Analyzing Graphic Design Artifacts from a Socio-Cultural Perspective

William M. Tyler

A History of Communication Design Michael Gibson 02/21/12


AEAH 4842/AEAH 5842 | A History of Communication Design | spring 2012, UNT CVAD | Michael Gibson, Instructor Assignment 01: Analyzing Graphic Design Artifacts from a Socio-Cultural Perspective

01. William M. Tyler 02. Metropolis, UFA Films poster, Designer - Jósef Bottlik, Berlin, 1927. Designed for the release of the film in Hungary in 1928. 03.



AEAH 4842/AEAH 5842 | A History of Communication Design | spring 2012, UNT CVAD | Michael Gibson, Instructor Assignment 01: Analyzing Graphic Design Artifacts from a Socio-Cultural Perspective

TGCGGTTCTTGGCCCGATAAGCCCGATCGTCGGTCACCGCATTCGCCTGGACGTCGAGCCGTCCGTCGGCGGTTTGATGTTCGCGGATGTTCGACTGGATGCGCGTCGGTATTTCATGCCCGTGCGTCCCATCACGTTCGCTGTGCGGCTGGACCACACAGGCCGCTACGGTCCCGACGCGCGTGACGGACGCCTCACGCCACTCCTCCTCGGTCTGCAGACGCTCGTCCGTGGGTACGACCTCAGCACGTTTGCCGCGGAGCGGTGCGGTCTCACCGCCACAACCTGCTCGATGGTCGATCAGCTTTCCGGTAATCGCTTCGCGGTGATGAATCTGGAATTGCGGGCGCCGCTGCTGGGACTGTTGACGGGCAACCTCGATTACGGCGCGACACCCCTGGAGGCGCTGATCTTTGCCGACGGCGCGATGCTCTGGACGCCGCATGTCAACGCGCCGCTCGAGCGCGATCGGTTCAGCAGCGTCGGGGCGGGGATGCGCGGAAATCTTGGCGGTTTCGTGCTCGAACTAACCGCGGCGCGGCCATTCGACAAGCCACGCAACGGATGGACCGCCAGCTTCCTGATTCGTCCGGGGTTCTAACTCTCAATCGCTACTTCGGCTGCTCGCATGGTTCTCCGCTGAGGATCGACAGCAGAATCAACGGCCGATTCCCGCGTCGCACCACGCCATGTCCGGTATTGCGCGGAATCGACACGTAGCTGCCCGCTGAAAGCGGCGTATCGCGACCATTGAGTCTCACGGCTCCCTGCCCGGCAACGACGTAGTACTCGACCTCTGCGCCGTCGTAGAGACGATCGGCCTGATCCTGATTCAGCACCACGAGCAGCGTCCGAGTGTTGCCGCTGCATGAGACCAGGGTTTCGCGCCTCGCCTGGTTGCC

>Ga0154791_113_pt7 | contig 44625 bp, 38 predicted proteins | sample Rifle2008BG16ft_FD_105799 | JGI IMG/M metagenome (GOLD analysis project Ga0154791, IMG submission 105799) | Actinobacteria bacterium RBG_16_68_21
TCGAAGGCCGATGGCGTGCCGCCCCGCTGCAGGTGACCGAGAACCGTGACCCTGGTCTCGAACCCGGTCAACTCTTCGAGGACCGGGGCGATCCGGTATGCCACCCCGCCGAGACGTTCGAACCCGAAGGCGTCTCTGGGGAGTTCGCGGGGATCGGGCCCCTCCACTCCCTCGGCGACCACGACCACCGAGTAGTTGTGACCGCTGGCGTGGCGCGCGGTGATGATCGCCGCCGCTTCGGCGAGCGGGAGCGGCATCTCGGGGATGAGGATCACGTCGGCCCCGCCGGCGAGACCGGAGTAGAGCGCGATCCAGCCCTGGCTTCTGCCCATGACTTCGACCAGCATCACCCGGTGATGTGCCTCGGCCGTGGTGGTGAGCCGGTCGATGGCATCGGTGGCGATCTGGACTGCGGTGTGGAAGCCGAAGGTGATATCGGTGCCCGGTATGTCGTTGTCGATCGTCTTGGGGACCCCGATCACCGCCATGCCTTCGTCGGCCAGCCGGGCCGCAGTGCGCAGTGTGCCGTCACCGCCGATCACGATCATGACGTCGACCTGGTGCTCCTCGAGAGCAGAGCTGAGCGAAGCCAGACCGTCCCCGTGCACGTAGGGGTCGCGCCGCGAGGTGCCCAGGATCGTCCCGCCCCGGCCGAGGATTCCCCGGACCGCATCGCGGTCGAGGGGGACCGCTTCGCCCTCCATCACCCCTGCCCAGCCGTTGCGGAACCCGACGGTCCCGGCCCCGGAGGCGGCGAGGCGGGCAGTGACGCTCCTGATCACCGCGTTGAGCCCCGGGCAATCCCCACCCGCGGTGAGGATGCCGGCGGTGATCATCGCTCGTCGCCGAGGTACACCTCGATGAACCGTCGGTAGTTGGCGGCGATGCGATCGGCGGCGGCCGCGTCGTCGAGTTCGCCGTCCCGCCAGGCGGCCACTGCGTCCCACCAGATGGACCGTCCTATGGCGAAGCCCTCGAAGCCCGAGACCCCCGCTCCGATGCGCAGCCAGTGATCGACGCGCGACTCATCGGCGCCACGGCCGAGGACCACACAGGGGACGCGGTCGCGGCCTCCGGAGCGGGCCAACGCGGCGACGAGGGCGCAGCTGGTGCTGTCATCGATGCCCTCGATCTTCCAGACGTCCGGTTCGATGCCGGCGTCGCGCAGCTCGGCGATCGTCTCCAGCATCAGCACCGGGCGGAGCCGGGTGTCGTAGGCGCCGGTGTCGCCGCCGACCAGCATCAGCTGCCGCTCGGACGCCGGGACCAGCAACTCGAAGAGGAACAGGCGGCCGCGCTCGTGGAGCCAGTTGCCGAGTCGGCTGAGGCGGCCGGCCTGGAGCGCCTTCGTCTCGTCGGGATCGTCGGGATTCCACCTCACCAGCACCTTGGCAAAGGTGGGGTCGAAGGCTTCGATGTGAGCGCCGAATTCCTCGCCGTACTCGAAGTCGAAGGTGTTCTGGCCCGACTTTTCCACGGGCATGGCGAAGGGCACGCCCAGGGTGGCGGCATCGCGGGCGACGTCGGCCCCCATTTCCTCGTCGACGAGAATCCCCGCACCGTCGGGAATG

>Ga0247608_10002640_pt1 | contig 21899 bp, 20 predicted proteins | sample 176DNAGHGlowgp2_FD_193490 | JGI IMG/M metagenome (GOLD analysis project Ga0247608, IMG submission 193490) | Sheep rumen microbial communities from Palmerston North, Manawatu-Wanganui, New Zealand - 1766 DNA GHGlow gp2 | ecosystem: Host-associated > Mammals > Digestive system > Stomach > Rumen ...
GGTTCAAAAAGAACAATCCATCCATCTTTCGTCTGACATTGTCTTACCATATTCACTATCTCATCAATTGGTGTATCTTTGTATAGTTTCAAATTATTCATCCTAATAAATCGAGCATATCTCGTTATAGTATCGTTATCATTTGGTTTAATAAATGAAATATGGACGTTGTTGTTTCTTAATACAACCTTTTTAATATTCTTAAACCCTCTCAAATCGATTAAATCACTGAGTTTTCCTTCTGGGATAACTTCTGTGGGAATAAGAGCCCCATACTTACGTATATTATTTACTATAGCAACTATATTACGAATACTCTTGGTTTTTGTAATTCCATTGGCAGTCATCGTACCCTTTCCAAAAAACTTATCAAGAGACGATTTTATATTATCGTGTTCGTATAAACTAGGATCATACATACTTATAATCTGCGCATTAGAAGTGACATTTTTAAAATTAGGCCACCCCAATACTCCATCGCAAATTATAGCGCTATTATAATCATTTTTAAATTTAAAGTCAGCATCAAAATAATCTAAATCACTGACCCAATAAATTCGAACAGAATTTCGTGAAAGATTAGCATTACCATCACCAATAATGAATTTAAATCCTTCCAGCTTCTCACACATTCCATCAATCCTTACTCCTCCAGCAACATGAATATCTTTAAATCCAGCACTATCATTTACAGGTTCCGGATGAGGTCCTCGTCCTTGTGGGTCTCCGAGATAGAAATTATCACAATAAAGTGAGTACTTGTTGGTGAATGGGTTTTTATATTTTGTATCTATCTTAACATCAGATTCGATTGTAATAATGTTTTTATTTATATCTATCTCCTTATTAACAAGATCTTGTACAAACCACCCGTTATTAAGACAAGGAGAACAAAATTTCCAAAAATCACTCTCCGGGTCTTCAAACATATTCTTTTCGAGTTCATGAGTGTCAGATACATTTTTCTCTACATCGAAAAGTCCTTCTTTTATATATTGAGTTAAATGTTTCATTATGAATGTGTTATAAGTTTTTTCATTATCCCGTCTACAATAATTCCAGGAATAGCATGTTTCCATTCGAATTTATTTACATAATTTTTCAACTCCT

04. The general state of Hungary in 1927 was a dark one filled with uncertainty and political strife. In 1920 the Treaty of Trianon required Hungary to surrender more than two-thirds of its land based on the territorial provisions before the treaty. This placed over three million Magyars, the formerly native hungarians, outside of the new territorial bounds and disconnected them from their homeland. The current prime minister of Hungary, Bethlen, tried to restore order to the country by making political deals with extremist parties to end their hateful campaigns against the Jews and leftists. Many landowners were forced out of work by political changes whose process they were never involved in. Hungary, after Russia and Poland, was the third country in which an Intelligentsia developed though the nobility’s influence on the growing middle class. This furthered the social stratification of the Magyars and partially is responsible for creating the temporary emancipation of the Jews at the time. This would not last though, as the political mood shifted more towards the right extremist while the standard of living continued to drop. Labor laws were non-existent and minimum wage was only influenced by how small of a compensation someone was willing to work for continued to plummet. Peasants and the working class were both in terrible shape, even worse than they had been before World War 1. Peasants also had no political influence and as such their political voice was restrained and nonexistent. Magyars saw themselves as abandoned and failed by the social and political leaders of their time and extreme dissatisfaction was very common. From a country currently in turmoil, a better future would always be a welcome, although uncertain ideal. The design of the Metropolis poster specifically communicated with these common and middle class people. The figure is a man, although strong and determined, buckling under the pressure from the weight he is carrying. This clear struggle of man versus society and the future ideals would specifically apply to the concerns of the working class in that time. 05. The spatial arrangement of the forms mostly revolve around a central vertical axis. This was distinctly done to enforce the main visual message that the poster conveys. With the geographically scattered Magnars, the powerful and centered word “Metropolis” was a very contrasting ideal for people to see and consider. The distinct serif typeface Metropolis is set in, was Fritz Lang’s idea to use design of the future, the art-deco movement instead of traditional and more common typography in Hungary at the time. The limited range of colors, dark background, and mostly bright orange and red figures also serve to reinforce the aspects of the piece that should have the most emphasis. The clear vertical hierarchy of the metropolis city on top and the hard working “people” underneath connected and resonated with the people who felt powerless and almost enslaved by the sociopolitical issues they dealt with in their life. The figure who is strong and muscular is seen facing or possibly even walking towards the left edge of the poster. The main light source of the piece also seems to be coming from the left, although off the spatial plane, as alluded to by the highlights on the left side of the city towers and the underside of the